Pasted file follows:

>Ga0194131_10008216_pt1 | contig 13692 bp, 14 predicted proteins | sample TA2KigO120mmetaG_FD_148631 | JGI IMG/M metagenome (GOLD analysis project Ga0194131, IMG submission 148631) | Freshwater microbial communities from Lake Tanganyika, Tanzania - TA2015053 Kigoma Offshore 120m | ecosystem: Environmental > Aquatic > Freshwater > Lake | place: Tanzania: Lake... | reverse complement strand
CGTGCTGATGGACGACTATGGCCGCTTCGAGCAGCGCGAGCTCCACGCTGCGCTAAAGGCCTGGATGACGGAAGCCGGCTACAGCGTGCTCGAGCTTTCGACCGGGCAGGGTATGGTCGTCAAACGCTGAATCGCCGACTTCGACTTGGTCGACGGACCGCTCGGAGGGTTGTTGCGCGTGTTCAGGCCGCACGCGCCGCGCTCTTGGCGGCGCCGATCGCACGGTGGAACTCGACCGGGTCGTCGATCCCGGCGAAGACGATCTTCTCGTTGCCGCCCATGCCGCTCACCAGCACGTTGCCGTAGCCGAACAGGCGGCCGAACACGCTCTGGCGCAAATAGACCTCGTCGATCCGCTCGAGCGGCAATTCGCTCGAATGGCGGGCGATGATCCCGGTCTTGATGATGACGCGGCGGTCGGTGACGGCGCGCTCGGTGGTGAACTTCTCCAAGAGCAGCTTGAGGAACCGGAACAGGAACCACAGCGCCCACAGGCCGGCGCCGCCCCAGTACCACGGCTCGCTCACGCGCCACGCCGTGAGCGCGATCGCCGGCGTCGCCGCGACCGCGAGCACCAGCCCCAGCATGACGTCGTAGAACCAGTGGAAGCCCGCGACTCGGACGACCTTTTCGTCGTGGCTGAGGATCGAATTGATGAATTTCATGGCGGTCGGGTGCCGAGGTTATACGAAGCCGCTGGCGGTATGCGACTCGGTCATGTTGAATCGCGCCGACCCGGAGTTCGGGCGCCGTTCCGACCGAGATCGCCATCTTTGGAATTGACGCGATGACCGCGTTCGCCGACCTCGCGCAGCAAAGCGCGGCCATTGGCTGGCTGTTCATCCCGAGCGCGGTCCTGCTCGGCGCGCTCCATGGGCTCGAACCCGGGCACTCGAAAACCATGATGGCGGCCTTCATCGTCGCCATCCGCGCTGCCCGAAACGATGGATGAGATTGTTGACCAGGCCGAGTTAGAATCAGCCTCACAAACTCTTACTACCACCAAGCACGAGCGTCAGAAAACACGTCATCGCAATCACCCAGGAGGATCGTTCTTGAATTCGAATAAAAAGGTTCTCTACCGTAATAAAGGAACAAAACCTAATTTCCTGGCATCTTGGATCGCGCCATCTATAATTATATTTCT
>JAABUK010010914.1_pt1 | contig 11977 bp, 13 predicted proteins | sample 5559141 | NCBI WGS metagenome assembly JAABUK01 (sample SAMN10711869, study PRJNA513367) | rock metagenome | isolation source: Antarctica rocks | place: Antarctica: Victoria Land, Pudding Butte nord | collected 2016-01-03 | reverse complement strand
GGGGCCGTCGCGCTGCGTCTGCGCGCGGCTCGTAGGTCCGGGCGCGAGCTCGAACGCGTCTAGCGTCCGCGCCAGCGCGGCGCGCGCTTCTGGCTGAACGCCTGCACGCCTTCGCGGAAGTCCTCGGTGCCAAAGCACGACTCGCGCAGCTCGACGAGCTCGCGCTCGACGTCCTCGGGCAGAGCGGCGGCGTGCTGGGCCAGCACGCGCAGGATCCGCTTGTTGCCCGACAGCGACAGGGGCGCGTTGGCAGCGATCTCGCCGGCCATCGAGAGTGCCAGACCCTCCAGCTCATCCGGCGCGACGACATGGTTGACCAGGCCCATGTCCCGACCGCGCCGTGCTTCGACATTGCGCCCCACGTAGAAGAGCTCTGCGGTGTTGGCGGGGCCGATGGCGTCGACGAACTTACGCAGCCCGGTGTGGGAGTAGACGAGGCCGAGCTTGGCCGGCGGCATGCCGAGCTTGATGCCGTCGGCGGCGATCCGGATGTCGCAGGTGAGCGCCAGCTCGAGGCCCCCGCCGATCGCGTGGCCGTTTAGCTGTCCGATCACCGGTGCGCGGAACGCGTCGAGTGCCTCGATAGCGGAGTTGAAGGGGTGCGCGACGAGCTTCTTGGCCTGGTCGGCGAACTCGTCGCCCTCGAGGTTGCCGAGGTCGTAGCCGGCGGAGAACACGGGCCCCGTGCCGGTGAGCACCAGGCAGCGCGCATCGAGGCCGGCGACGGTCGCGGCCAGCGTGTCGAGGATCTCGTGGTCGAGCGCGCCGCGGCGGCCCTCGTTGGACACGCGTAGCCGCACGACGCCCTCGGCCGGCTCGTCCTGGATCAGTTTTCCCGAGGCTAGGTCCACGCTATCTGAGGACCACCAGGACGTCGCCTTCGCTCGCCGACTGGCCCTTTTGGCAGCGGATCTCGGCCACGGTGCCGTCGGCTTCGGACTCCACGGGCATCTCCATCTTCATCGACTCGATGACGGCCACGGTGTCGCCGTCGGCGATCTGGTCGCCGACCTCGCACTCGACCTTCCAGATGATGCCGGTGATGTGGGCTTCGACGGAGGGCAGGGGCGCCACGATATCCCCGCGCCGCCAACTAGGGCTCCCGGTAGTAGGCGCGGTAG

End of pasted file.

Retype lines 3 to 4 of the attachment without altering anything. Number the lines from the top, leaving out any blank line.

>JAABUK010010914.1_pt1 | contig 11977 bp, 13 predicted proteins | sample 5559141 | NCBI WGS metagenome assembly JAABUK01 (sample SAMN10711869, study PRJNA513367) | rock metagenome | isolation source: Antarctica rocks | place: Antarctica: Victoria Land, Pudding Butte nord | collected 2016-01-03 | reverse complement strand
GGGGCCGTCGCGCTGCGTCTGCGCGCGGCTCGTAGGTCCGGGCGCGAGCTCGAACGCGTCTAGCGTCCGCGCCAGCGCGGCGCGCGCTTCTGGCTGAACGCCTGCACGCCTTCGCGGAAGTCCTCGGTGCCAAAGCACGACTCGCGCAGCTCGACGAGCTCGCGCTCGACGTCCTCGGGCAGAGCGGCGGCGTGCTGGGCCAGCACGCGCAGGATCCGCTTGTTGCCCGACAGCGACAGGGGCGCGTTGGCAGCGATCTCGCCGGCCATCGAGAGTGCCAGACCCTCCAGCTCATCCGGCGCGACGACATGGTTGACCAGGCCCATGTCCCGACCGCGCCGTGCTTCGACATTGCGCCCCACGTAGAAGAGCTCTGCGGTGTTGGCGGGGCCGATGGCGTCGACGAACTTACGCAGCCCGGTGTGGGAGTAGACGAGGCCGAGCTTGGCCGGCGGCATGCCGAGCTTGATGCCGTCGGCGGCGATCCGGATGTCGCAGGTGAGCGCCAGCTCGAGGCCCCCGCCGATCGCGTGGCCGTTTAGCTGTCCGATCACCGGTGCGCGGAACGCGTCGAGTGCCTCGATAGCGGAGTTGAAGGGGTGCGCGACGAGCTTCTTGGCCTGGTCGGCGAACTCGTCGCCCTCGAGGTTGCCGAGGTCGTAGCCGGCGGAGAACACGGGCCCCGTGCCGGTGAGCACCAGGCAGCGCGCATCGAGGCCGGCGACGGTCGCGGCCAGCGTGTCGAGGATCTCGTGGTCGAGCGCGCCGCGGCGGCCCTCGTTGGACACGCGTAGCCGCACGACGCCCTCGGCCGGCTCGTCCTGGATCAGTTTTCCCGAGGCTAGGTCCACGCTATCTGAGGACCACCAGGACGTCGCCTTCGCTCGCCGACTGGCCCTTTTGGCAGCGGATCTCGGCCACGGTGCCGTCGGCTTCGGACTCCACGGGCATCTCCATCTTCATCGACTCGATGACGGCCACGGTGTCGCCGTCGGCGATCTGGTCGCCGACCTCGCACTCGACCTTCCAGATGATGCCGGTGATGTGGGCTTCGACGGAGGGCAGGGGCGCCACGATATCCCCGCGCCGCCAACTAGGGCTCCCGGTAGTAGGCGCGGTAG